His eyes, prominent from the emaciation of his face, gazed inquiringly at his comrades who were paying no attention to him, and he moaned regularly and quietly.
Death is due either to weakness and emaciation (in chronic cases), or to blocking of the cerebral capillaries by the parasites (where these are abundant), or to disorganization of the nervous system (paraplegic and sleepingsickness cases).
Life lasted till the emaciation had proceeded to six-tenths of the animal's weight, as in Chossat's experiments, extending to the fourteenth day, instead of ending on the tenth day, as was the case with other dogs which were not bled.
The toxic actions produced in continued fevers, in certain chronic diseases, and by intestinal parasites largely aid in producing degeneration, emaciation and atrophy.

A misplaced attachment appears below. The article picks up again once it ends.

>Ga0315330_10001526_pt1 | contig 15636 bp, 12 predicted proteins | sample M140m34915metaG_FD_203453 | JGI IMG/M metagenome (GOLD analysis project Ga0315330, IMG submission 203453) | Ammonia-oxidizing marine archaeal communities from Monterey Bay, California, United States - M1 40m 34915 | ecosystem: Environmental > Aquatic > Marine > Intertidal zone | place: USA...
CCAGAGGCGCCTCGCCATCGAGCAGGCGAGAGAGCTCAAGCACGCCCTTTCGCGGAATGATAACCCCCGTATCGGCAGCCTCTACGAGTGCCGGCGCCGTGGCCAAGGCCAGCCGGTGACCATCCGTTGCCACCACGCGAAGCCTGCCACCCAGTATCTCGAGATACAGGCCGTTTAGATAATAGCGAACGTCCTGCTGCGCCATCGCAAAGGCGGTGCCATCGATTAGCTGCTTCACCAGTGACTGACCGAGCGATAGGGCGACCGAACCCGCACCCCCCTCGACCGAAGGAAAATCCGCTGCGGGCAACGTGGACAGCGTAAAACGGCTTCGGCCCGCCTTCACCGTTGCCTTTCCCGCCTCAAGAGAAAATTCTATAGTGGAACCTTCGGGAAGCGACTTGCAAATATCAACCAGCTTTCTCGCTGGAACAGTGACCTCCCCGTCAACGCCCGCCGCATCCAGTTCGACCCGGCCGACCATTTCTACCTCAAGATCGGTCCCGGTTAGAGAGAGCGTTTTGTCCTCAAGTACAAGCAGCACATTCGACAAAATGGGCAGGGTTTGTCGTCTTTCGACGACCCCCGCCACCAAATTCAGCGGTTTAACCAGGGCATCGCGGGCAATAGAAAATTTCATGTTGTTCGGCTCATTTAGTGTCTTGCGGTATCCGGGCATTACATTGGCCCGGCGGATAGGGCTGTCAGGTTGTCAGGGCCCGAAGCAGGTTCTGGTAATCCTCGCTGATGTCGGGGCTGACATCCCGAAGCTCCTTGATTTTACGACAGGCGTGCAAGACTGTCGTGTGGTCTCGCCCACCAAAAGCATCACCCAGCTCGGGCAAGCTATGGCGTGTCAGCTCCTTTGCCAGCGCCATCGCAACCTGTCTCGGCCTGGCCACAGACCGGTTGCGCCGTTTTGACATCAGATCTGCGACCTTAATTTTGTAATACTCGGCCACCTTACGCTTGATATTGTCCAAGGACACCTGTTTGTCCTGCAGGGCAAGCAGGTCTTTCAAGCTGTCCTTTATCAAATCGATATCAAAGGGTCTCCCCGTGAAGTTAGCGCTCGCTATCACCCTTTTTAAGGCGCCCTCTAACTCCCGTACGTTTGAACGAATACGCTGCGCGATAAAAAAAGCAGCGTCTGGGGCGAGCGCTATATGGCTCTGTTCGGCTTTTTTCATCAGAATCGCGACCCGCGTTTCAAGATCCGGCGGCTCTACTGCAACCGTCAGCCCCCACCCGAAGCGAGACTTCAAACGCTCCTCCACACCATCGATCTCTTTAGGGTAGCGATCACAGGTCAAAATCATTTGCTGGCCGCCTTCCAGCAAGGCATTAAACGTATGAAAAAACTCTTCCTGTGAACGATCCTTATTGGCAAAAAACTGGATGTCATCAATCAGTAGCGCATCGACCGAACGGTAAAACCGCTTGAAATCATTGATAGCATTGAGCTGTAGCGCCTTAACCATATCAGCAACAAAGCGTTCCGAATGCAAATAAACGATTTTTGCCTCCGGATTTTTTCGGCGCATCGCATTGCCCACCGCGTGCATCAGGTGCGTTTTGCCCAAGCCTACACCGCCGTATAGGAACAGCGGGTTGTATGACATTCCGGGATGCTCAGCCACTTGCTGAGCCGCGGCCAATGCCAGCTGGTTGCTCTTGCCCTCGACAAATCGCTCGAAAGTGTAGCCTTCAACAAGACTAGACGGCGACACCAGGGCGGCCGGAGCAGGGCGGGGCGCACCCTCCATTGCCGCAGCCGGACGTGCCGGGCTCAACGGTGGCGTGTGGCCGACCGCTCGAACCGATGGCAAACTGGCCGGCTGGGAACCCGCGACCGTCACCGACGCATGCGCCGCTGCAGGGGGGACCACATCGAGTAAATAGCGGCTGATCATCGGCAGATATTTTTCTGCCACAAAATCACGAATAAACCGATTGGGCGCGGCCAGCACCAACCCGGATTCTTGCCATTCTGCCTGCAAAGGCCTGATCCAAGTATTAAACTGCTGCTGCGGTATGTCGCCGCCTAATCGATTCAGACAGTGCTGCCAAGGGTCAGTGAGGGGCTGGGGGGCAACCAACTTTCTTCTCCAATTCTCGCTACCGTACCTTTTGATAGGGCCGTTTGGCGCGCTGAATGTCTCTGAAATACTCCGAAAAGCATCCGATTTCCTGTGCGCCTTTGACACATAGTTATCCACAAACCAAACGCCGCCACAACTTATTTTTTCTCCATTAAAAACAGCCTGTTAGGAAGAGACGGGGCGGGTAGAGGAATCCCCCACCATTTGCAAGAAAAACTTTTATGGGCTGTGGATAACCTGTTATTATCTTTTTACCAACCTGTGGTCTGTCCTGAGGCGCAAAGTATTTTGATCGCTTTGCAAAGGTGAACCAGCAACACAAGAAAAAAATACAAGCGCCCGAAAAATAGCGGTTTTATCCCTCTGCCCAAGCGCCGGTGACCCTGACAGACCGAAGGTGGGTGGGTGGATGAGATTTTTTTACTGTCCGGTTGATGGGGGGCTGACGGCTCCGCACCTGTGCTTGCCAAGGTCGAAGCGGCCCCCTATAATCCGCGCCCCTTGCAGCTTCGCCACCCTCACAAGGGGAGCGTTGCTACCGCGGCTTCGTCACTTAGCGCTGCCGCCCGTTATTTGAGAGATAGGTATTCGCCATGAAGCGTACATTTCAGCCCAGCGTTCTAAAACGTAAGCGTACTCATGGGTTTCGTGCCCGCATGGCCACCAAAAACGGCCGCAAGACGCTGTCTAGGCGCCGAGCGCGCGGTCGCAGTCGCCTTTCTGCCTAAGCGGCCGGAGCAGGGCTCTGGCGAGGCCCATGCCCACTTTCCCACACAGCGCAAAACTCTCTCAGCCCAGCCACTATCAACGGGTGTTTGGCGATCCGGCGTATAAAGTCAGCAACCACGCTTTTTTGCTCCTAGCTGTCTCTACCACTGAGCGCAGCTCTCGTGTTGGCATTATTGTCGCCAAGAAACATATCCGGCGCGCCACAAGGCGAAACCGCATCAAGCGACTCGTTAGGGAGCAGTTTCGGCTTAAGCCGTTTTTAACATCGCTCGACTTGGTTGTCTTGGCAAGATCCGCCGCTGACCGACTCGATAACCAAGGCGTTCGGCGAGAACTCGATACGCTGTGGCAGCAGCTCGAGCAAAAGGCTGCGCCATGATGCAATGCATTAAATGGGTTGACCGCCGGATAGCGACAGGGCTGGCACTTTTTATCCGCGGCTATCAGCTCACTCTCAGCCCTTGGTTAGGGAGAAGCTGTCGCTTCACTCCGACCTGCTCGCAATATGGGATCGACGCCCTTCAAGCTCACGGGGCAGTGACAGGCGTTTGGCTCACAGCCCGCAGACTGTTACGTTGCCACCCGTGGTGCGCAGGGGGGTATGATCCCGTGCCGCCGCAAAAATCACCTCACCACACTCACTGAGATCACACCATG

Nowak, however, found later that he could generate it where the turpentine failed to induce suppuration; he believes that it may arise quite apart from the influence of the organisms of suppuration, that it is not a biological product of the micro-organisms of disease, and also that it has nothing to do with emaciation.
General atrophy or emaciation is brought about by the tissues being entirely or partially deprived of nutriment, as in starvation, or in malignant, tubercular, and other diseases of the alimentary system which interfere with the proper ingestion, digestion or absorption of food material.
The word usage examples above have been gathered from various sources to reflect current and historial usage. They do not represent the opinions of YourDictionary.com.